Saturday, October 6, 2012

Analysis of detailed version of preliminary ITC ruling on Samsung complaint against Apple

A couple of days ago, the detailed version of the initial determination made by Administrative Law Judge E. James Gildea on Samsung's ITC complaint against Apple entered the public record. It spans 611 pages, not even counting the recommendations on remedies and bonding, and the attachments. Prior to the release of this document, only sparse information was available for the reasons underlying Judge Gildea's mid-September initial determination that the accused Apple products don't violate Samsung's asserted patents and that Samsung also failed to satisfy the domestic industry requirement for the patents-in-suit. There was no information on such questions as whether he considered Samsung's patents valid (it turns out that he held one of them to be invalid), on his evaluation of Apple's FRAND defense (which he rejected categorically), and on the positions of the Office of Unfair Import Investigations ("ITC staff"), which turns out to have been on Samsung's side on a couple of issues that could still make a difference in the further process. Now I'm able to shed some more light on where that investigation stands.

The process has meanwhile continued. Samsung and the ITC staff filed petitions for review. Apple filed only a conditional petition for review: it would rather have the Commission adopt the initial determination as the final ruling but does want to raise certain issues only if there is a review. Public redacted versions of the petitions are not available yet.

Samsung's patents-in-suit include two declared-essential 3G (UMTS) patents and two non-standard-essential ones. Judge Gildea takes an extremely FRAND-skeptical position and brushes aside Judge Posner's reasoning by pointing to differences between ITC investigations and federal lawsuits. Also, while he takes note of Apple's argument that Samsung's 2.4% royalty demand exceeds the price of the baseband chip implementing 3G, he simply finds that Apple has failed to prove that Samsung's demand is a FRAND violation. If Judge Gildea had wanted to provide ammunition to those advocating a change of the statute governing the ITC ("Section 337"), he couldn't have done a better job: if the positions on FRAND that he voices in his initial determination were adopted by the Commission, the six-member decision-making body at the top of the ITC, Congress could not help but conclude that legislative intervention is needed because the ITC will readily order import bans based on standard-essential patents absent such intervention. But he's only one ALJ, and it remains to be seen what the Commission does in the next step.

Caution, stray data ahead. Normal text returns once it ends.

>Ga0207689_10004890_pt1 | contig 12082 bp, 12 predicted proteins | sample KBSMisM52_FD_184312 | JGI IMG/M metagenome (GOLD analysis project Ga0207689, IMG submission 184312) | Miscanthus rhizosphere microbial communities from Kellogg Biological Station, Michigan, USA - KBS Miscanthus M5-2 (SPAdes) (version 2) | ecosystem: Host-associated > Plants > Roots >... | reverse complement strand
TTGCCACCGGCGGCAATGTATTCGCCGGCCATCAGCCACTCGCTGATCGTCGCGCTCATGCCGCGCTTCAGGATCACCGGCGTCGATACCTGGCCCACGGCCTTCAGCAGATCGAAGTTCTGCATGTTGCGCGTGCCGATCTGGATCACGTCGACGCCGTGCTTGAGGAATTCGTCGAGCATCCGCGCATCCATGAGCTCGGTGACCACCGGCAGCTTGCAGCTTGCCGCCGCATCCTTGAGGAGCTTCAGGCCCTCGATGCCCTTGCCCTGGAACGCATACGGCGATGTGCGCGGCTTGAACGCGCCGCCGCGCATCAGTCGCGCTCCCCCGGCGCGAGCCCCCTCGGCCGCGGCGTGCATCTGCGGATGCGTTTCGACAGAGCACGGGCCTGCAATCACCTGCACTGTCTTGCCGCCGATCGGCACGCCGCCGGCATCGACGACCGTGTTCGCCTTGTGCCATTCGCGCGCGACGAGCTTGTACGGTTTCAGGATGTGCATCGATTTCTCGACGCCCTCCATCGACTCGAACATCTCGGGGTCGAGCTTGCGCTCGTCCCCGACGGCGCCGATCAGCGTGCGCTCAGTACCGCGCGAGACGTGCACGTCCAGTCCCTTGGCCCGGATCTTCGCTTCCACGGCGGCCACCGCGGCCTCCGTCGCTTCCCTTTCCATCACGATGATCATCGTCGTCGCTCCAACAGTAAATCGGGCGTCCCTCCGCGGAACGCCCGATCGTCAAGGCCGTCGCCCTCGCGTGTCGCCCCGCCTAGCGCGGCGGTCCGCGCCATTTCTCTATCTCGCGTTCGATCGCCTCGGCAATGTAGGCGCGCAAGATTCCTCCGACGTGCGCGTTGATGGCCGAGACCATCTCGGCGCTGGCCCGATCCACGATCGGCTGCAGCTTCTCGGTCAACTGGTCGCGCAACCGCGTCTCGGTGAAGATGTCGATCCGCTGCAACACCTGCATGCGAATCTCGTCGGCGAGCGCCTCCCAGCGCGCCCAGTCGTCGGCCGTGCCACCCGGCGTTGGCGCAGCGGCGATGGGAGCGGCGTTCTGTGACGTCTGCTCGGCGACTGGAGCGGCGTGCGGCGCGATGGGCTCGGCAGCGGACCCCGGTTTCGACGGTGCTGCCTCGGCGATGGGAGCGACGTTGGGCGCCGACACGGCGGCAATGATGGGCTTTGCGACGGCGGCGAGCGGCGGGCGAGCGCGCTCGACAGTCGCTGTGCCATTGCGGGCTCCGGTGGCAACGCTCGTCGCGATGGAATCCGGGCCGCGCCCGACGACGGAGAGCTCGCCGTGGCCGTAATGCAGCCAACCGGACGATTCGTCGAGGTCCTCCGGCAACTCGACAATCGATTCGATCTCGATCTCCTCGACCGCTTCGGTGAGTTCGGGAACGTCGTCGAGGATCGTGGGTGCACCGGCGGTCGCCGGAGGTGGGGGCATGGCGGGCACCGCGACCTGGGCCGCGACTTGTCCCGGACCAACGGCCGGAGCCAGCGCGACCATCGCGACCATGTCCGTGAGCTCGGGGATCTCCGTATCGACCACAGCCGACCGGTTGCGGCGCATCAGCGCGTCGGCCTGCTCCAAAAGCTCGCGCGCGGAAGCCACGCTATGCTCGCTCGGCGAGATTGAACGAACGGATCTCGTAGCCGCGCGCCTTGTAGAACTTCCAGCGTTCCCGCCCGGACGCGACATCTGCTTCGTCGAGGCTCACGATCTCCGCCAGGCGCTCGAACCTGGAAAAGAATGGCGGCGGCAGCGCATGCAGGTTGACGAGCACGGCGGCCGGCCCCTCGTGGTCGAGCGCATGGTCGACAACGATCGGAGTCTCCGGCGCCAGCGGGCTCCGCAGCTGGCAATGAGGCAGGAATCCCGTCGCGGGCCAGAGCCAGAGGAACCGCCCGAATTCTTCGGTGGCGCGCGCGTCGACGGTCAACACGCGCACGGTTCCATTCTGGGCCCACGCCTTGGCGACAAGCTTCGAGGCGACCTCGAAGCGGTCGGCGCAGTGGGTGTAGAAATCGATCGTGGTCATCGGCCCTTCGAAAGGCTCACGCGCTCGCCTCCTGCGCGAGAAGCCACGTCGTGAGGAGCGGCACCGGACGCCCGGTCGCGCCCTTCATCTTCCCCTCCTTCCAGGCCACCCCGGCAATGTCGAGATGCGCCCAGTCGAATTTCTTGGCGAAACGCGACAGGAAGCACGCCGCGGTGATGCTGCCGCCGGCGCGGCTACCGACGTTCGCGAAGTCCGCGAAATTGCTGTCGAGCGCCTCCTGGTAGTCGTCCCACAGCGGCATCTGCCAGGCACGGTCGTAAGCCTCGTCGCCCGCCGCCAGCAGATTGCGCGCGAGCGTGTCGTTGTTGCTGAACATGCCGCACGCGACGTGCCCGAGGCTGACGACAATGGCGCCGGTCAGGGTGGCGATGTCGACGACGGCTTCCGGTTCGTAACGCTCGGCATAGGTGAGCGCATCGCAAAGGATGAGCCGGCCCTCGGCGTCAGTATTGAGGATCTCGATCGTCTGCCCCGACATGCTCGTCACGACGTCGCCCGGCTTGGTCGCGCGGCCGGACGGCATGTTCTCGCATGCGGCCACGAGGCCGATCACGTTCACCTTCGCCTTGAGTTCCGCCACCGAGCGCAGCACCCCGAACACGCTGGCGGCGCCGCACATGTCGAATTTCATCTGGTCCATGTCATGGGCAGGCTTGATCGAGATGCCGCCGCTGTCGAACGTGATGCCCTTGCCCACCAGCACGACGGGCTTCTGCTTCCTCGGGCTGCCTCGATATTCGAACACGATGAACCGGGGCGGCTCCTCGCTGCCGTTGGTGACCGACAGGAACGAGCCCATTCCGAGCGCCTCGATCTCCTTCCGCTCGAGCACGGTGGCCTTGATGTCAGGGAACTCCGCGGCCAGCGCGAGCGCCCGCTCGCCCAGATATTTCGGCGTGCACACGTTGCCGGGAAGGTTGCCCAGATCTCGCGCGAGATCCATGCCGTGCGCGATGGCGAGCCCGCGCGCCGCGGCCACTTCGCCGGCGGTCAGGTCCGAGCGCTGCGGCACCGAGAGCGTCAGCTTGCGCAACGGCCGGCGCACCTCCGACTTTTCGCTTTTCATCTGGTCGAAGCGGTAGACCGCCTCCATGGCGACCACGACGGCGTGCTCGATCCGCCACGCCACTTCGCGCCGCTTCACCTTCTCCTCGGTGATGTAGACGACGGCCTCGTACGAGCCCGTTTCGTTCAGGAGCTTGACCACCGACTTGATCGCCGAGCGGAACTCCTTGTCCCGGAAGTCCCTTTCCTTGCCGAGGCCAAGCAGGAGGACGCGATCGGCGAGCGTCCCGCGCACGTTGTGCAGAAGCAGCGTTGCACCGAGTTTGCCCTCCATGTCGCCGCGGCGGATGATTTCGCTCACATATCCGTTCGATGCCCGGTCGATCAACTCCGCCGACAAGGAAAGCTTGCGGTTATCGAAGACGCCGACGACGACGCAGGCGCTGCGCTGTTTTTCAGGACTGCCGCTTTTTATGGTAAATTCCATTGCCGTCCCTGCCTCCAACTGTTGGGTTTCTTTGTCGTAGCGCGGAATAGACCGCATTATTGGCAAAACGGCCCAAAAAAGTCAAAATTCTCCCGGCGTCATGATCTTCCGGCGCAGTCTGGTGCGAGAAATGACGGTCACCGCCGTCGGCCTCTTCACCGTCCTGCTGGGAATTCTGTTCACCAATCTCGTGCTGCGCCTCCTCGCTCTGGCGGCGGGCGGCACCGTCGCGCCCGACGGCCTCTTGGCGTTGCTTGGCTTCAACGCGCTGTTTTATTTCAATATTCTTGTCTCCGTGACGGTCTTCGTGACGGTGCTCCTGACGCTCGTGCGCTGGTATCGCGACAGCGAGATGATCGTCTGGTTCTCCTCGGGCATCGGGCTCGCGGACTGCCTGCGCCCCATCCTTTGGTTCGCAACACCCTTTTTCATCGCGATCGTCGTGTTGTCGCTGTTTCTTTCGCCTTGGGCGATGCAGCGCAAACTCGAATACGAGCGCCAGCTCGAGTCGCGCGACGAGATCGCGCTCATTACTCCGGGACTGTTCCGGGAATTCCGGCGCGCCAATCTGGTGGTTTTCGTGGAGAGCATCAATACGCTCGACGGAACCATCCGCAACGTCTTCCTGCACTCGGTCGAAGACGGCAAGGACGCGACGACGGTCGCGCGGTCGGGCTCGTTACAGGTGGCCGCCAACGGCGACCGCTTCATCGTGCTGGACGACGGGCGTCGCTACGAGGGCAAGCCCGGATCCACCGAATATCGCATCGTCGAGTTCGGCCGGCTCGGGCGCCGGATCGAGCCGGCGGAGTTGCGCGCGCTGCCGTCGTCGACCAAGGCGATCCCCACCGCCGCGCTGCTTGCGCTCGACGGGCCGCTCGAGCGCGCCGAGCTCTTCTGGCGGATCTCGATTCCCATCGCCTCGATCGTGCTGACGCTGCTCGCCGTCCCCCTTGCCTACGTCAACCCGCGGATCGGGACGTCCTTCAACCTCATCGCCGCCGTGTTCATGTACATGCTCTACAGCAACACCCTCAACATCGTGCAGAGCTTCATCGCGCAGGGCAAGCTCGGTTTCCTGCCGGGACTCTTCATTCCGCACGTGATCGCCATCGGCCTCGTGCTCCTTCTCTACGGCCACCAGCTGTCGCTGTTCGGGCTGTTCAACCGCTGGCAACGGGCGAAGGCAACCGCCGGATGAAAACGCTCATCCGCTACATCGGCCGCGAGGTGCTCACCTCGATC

Judge Gildea is just as skeptical of patent exhaustion in this case (regardless of whether the accused products use Qualcomm or Intel baseband chips) as he is of Apple's FRAND defenses, and I disagree with him on at least parts of the exhaustion analysis. He's actually the first judge on this planet to say that Samsung's patent rights are not exhausted with respect to Qualcomm chips. On Intel, Apple got mixed results, but on Qualcomm, it had a perfect track record so far. And maybe it will still have one after the Commission review of this initial determination.